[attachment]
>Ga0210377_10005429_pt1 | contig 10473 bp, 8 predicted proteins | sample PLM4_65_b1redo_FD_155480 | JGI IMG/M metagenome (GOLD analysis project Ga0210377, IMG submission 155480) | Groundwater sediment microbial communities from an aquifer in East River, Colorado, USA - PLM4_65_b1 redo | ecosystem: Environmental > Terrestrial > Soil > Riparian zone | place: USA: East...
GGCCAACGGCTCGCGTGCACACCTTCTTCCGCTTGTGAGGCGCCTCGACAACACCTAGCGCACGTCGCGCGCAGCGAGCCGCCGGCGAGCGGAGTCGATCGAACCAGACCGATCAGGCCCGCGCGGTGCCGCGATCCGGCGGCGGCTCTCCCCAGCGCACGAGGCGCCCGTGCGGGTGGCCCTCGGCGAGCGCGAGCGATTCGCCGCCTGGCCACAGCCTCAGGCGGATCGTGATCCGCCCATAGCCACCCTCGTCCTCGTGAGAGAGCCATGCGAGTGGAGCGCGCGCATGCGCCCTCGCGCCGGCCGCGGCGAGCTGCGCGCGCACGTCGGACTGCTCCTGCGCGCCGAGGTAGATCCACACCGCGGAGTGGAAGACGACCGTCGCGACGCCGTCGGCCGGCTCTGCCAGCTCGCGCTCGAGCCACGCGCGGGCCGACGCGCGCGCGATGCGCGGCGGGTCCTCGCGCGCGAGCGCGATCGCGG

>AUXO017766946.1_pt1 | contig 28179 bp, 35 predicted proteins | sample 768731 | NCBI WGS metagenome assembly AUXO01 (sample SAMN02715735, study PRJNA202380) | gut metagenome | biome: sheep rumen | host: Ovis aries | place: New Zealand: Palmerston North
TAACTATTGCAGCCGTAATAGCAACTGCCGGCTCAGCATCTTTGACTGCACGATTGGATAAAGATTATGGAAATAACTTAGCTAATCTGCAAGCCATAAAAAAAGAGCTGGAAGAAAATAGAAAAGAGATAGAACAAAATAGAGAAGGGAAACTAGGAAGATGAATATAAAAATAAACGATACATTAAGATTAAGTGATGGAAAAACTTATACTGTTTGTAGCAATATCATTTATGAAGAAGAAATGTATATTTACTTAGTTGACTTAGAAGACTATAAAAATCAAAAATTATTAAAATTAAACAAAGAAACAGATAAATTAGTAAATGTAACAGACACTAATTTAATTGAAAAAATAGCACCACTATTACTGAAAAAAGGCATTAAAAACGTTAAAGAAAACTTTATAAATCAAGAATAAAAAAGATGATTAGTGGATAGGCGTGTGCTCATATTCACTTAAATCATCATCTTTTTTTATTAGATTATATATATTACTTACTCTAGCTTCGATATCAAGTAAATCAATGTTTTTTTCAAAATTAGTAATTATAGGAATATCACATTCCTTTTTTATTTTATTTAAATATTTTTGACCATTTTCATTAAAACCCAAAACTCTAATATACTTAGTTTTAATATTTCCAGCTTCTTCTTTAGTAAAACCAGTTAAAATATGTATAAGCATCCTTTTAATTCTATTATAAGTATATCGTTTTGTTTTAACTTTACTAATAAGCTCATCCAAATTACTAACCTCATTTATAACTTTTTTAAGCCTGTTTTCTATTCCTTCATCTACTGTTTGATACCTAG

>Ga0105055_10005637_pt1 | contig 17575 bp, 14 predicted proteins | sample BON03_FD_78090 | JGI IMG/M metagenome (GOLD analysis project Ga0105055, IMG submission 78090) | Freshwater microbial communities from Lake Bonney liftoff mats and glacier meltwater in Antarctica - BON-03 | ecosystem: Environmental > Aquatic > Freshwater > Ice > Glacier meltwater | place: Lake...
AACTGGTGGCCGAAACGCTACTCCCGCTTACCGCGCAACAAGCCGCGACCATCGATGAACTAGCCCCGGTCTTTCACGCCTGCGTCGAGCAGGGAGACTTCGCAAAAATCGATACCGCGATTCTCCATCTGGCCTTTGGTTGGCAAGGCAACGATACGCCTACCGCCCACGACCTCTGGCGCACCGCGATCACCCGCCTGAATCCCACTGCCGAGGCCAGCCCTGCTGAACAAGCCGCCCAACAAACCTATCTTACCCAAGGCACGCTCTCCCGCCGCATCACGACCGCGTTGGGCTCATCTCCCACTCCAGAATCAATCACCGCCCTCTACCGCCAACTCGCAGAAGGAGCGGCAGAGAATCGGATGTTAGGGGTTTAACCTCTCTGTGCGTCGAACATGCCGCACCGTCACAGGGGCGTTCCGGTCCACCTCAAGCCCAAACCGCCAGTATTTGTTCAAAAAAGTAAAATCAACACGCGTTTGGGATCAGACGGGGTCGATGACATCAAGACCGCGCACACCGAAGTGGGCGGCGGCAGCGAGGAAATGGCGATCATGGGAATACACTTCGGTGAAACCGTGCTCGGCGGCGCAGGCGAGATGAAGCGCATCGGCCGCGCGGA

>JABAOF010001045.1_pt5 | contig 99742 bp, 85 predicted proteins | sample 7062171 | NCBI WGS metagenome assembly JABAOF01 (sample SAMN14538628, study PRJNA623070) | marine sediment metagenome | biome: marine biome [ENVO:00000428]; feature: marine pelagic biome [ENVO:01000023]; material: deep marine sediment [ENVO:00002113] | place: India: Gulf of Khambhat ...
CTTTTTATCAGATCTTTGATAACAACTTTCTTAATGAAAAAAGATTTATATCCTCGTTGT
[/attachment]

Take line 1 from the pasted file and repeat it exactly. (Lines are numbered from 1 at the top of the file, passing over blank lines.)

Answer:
>Ga0210377_10005429_pt1 | contig 10473 bp, 8 predicted proteins | sample PLM4_65_b1redo_FD_155480 | JGI IMG/M metagenome (GOLD analysis project Ga0210377, IMG submission 155480) | Groundwater sediment microbial communities from an aquifer in East River, Colorado, USA - PLM4_65_b1 redo | ecosystem: Environmental > Terrestrial > Soil > Riparian zone | place: USA: East...